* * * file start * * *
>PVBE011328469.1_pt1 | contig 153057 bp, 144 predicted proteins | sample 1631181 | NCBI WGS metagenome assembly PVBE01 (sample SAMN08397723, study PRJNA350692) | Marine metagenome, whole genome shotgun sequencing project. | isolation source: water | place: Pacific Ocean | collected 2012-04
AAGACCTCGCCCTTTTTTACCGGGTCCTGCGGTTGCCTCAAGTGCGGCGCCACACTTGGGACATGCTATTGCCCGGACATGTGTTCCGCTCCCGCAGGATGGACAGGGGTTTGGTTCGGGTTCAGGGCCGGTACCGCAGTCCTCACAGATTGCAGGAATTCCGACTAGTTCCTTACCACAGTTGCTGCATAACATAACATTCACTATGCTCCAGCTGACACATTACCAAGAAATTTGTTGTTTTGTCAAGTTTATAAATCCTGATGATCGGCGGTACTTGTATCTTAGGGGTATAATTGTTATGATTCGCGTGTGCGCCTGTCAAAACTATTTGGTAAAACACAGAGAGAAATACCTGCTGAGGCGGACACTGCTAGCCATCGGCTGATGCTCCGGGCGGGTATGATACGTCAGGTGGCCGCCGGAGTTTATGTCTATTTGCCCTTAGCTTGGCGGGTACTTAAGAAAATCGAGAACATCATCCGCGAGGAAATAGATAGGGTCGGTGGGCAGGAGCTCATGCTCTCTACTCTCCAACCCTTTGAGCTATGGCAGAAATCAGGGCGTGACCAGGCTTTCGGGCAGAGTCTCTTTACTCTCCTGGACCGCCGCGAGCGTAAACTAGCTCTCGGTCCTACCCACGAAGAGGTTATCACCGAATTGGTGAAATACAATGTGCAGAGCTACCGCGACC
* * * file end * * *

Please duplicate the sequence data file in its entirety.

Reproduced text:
>PVBE011328469.1_pt1 | contig 153057 bp, 144 predicted proteins | sample 1631181 | NCBI WGS metagenome assembly PVBE01 (sample SAMN08397723, study PRJNA350692) | Marine metagenome, whole genome shotgun sequencing project. | isolation source: water | place: Pacific Ocean | collected 2012-04
AAGACCTCGCCCTTTTTTACCGGGTCCTGCGGTTGCCTCAAGTGCGGCGCCACACTTGGGACATGCTATTGCCCGGACATGTGTTCCGCTCCCGCAGGATGGACAGGGGTTTGGTTCGGGTTCAGGGCCGGTACCGCAGTCCTCACAGATTGCAGGAATTCCGACTAGTTCCTTACCACAGTTGCTGCATAACATAACATTCACTATGCTCCAGCTGACACATTACCAAGAAATTTGTTGTTTTGTCAAGTTTATAAATCCTGATGATCGGCGGTACTTGTATCTTAGGGGTATAATTGTTATGATTCGCGTGTGCGCCTGTCAAAACTATTTGGTAAAACACAGAGAGAAATACCTGCTGAGGCGGACACTGCTAGCCATCGGCTGATGCTCCGGGCGGGTATGATACGTCAGGTGGCCGCCGGAGTTTATGTCTATTTGCCCTTAGCTTGGCGGGTACTTAAGAAAATCGAGAACATCATCCGCGAGGAAATAGATAGGGTCGGTGGGCAGGAGCTCATGCTCTCTACTCTCCAACCCTTTGAGCTATGGCAGAAATCAGGGCGTGACCAGGCTTTCGGGCAGAGTCTCTTTACTCTCCTGGACCGCCGCGAGCGTAAACTAGCTCTCGGTCCTACCCACGAAGAGGTTATCACCGAATTGGTGAAATACAATGTGCAGAGCTACCGCGACC